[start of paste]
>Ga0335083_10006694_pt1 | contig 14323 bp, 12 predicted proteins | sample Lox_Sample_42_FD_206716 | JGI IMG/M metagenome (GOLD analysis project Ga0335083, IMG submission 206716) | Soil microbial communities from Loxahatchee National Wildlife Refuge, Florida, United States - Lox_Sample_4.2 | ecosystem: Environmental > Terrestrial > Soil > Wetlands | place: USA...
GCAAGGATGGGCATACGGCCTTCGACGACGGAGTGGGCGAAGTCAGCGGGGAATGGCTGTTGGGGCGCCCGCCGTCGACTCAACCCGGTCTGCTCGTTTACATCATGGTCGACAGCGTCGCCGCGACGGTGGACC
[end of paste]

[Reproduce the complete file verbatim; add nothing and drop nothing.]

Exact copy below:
>Ga0335083_10006694_pt1 | contig 14323 bp, 12 predicted proteins | sample Lox_Sample_42_FD_206716 | JGI IMG/M metagenome (GOLD analysis project Ga0335083, IMG submission 206716) | Soil microbial communities from Loxahatchee National Wildlife Refuge, Florida, United States - Lox_Sample_4.2 | ecosystem: Environmental > Terrestrial > Soil > Wetlands | place: USA...
GCAAGGATGGGCATACGGCCTTCGACGACGGAGTGGGCGAAGTCAGCGGGGAATGGCTGTTGGGGCGCCCGCCGTCGACTCAACCCGGTCTGCTCGTTTACATCATGGTCGACAGCGTCGCCGCGACGGTGGACC